Into the Rain

August 4, 2016

She lay where the road took a dramatic curve upward, towards the wooded playground where she had played fairies all those years ago. Eyes closed, hands splayed out to embrace the wobbly concrete, she let the rain soak into through her clothes into her skin, where it seeped into her blood and into her cells, where there was no turning back.
Her cousin was gone. Her aunt. Her uncle. Her grandparents. Disappeared in a rainstorm seven years ago. She remembered her cousin’s last, three fingered wave, with a promise to see her as soon as she got back from the playground.
She had never come back.
Slam. A car skidded across the intersection, right in front of her feet, and the driver ran out in alarm to pull her up out of the road.
“What the hell are you doing?” he shouted.
She didn’t know what to say—how she could possibly describe what she was doing. She just shook, rain dripping down her arms and her legs and onto the soft top of her bare feet. She was no longer drowning now—no longer able to pretend that she could find them. How could she, when the only notice she got was from a letter in a bottle, floating in the sudsy sink when it overflowed?
She couldn’t find her cousin. She couldn’t find her aunt, or her uncle, or her grandparents. Not when the rain was seeping out through her cells and her blood and her skin, and she was no longer drowning and was losing time—losing time to not turn back.
Her wrist throbbed from the driver’s grip on her arm, and she struggled to form words. Struggled to remember what words even were. “Let go of me, I’m fine.”
He didn’t loosen his grip. “You could’ve been killed!”
“I know,” she said. “But it’s not about that, is it? Yes, I would’ve died, but not really. Not when you have another place to go.”
“Heaven doesn’t take the suicidal, kid,” the driver replied. He looked weary—pained. With his free hand, he clamped a black studded cap firmly to his head—holding it on to keep it from flying away in the wind.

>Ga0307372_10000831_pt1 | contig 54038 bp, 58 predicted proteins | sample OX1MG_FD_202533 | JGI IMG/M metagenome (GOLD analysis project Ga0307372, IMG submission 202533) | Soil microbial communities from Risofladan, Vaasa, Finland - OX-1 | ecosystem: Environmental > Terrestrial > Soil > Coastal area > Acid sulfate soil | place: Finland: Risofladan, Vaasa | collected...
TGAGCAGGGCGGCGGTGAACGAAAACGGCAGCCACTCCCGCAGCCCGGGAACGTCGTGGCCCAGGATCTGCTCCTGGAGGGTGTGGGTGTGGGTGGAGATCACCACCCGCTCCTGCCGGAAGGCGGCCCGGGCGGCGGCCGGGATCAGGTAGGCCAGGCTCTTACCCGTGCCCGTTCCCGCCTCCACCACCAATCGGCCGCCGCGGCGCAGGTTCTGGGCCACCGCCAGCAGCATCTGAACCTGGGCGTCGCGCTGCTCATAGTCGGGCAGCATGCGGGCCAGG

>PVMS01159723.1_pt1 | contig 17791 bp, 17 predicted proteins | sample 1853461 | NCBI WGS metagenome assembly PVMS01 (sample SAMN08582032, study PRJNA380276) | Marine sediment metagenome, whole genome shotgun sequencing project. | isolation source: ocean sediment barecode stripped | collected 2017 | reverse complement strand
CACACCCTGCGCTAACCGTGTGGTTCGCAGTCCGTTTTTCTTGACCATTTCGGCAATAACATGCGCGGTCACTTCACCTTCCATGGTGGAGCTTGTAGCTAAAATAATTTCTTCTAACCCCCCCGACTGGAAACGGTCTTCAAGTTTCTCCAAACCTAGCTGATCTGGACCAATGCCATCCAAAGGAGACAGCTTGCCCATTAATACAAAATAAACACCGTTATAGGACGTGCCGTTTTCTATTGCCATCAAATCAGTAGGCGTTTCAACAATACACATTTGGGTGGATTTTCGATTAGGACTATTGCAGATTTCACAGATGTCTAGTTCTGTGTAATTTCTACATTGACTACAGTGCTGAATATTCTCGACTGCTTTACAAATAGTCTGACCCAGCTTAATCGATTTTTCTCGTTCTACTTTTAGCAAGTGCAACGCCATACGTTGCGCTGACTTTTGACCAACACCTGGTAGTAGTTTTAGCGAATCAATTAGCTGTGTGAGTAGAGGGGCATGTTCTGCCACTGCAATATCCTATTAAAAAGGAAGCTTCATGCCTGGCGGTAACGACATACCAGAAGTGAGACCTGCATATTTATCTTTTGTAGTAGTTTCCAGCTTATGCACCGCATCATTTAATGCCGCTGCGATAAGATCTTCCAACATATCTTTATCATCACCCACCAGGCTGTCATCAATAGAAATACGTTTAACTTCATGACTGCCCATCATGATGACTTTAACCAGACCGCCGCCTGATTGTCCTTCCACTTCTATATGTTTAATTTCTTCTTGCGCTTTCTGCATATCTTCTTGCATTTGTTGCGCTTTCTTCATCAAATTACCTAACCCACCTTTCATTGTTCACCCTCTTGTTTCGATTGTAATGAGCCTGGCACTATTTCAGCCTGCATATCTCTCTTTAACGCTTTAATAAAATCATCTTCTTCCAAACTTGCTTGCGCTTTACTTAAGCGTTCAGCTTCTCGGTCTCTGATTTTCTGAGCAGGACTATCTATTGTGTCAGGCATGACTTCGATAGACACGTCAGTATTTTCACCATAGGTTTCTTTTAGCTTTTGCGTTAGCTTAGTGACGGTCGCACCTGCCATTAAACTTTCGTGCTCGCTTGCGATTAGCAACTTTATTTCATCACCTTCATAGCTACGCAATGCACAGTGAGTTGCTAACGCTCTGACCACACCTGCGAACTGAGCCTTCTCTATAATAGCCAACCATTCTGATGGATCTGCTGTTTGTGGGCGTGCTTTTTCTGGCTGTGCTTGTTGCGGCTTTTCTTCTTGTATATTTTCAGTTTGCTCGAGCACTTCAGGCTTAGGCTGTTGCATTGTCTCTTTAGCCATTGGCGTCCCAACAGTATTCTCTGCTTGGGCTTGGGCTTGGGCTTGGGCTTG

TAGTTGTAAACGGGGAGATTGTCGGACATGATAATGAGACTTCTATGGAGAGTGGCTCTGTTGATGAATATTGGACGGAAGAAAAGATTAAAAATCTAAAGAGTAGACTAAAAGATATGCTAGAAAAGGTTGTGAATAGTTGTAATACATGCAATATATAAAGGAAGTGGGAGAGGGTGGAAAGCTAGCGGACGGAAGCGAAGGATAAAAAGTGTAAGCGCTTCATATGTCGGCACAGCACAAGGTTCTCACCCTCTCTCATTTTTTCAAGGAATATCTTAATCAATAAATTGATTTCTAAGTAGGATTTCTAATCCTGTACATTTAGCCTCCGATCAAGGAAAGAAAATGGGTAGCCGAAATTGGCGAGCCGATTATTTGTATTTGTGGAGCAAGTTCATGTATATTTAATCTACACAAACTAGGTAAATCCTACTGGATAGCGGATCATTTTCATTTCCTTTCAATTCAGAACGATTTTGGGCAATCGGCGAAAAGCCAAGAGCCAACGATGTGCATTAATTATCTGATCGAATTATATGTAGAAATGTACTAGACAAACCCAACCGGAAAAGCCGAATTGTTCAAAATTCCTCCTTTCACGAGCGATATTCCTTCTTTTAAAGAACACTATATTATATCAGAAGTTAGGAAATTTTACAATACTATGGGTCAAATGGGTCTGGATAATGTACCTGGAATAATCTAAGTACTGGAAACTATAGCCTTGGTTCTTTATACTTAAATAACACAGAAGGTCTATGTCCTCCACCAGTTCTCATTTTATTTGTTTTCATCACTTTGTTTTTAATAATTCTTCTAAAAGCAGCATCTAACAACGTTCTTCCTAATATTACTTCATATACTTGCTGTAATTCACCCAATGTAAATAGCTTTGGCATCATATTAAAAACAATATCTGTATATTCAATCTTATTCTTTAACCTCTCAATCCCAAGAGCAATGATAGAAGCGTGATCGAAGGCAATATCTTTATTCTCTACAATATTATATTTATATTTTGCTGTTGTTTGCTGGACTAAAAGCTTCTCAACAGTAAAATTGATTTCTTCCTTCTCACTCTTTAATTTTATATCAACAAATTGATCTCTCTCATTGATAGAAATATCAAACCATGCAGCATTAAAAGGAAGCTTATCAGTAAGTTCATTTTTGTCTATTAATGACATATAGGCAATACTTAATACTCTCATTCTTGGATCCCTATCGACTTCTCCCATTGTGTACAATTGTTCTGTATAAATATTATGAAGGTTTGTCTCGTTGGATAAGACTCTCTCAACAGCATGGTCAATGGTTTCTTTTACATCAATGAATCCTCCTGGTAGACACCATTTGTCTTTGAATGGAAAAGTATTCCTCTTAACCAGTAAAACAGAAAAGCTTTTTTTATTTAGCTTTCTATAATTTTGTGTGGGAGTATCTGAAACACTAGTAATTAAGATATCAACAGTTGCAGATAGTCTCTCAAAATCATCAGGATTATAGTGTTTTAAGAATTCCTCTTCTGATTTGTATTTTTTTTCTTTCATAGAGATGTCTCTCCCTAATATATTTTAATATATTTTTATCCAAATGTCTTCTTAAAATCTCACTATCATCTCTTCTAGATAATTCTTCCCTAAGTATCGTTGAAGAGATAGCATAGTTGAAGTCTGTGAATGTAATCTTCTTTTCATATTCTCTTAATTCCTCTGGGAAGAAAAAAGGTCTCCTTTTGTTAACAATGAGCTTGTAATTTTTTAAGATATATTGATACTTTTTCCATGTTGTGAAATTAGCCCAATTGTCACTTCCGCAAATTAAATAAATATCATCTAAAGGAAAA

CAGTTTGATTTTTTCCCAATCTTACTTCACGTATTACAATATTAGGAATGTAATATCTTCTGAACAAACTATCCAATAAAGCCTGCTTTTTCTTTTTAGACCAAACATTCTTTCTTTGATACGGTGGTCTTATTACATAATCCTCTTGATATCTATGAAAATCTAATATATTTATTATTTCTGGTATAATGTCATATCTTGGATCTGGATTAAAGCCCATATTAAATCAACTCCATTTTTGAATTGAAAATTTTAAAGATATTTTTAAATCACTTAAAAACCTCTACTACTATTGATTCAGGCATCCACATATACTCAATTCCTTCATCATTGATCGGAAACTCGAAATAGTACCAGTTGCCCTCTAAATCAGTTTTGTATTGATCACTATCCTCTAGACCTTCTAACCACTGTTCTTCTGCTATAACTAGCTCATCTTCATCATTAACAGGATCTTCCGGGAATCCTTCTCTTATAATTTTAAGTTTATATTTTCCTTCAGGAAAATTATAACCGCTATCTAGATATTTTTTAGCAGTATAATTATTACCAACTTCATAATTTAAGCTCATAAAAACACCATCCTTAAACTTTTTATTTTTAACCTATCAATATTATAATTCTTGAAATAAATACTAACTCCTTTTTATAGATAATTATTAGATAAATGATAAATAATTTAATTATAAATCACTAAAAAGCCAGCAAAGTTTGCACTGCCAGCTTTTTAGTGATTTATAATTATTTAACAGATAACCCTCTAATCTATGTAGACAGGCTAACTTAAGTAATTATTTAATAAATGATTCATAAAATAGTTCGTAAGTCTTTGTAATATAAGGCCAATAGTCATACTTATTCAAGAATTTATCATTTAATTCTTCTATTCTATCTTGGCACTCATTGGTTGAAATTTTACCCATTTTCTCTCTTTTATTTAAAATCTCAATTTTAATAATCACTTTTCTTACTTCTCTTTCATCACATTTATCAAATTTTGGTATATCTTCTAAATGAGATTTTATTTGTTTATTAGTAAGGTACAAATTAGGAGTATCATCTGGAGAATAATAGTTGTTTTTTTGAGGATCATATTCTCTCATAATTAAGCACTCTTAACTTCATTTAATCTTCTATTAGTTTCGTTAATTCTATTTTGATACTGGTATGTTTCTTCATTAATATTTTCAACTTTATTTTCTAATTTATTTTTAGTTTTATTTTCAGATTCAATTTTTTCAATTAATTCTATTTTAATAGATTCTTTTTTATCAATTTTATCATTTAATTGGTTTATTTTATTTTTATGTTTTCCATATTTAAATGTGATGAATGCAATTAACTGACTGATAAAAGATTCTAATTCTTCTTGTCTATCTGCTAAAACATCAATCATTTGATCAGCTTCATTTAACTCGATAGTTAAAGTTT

“It’s not heaven.”
At her words, the driver’s lips parted slightly, a silent “oh”.
“When you die, you are taken into the earth and you decompose. But this is somewhere different. Somewhere better. Somewhere reserved just for me, where I was always meant to go.”
“Whatever it is, it isn’t worth killing yourself over.” The driver pulled her further to the side of the road, just close enough to glimpse the first in a quartet of swings swaying in the wind. It had been there that she finally put down her fairy wings and wandered out into the woods to find her family — only to find no one. No one but the imprints of five people lying in the road—right where the road curved upward. The imprints were soon covered in tar, but she knew they were there. She knew even as she lowered herself onto the road and let the rain pour down onto her skin.
“Here, why don’t I give you a ride?” the driver suggested, his voice gruff with an attempt to be kind.
“I don’t know you,” she said.
“Well, is there anyone you could call?”
“No, I’m fine,” she said, pulling herself away from him. “My house is only a block away.”
The driver shook his head. “I can’t let you go out there again. I can’t.”
“Listen,” she pleaded, “it’s not heaven. It’s not heaven and it’s not dying. It’s about embracing the rain—becoming a part of it. It’s about making a sacrifice for the greater good of the earth. The earth needs rain—there’s not enough of it.”
“What good do you think your death can do?”
“It isn’t death.”
“Then what is it?”
“It’s a reunion with my family, who left with the rain to save the world. They left me behind because they thought I wouldn’t be able to handle it, but I can handle it. I will handle it.”
The driver frowned. “It doesn’t have to be you.”
“But that’s what everyone says. It’s what everyone tells themselves, so they don’t have to do anything to make a difference.”
The driver was silent for a moment, jaw tightening as water slapped against the asphalt. Then he relaxed. Took a step into the road. Let his cap fall to the ground, exposing his head so his hair could get drenched in rain.
“You don’t have to do it alone.”
She looked at him, hand clamping up where she had once embraced the wobbly concrete. She held it out to the driver, who took it. And then they walked to the middle of the road, right where it took a dramatic curve upward towards the wooded playground where fairies had flown free all those years ago.
They lowered themselves onto the asphalt and let the rain consume them, seeping into their skin and their blood and their cells, until there were no more thoughts and feelings to be had—just the slap of water against concrete, the whistling of the wind, and the knowledge that someday, fairies would fly free around the playground again and the world would be whole.

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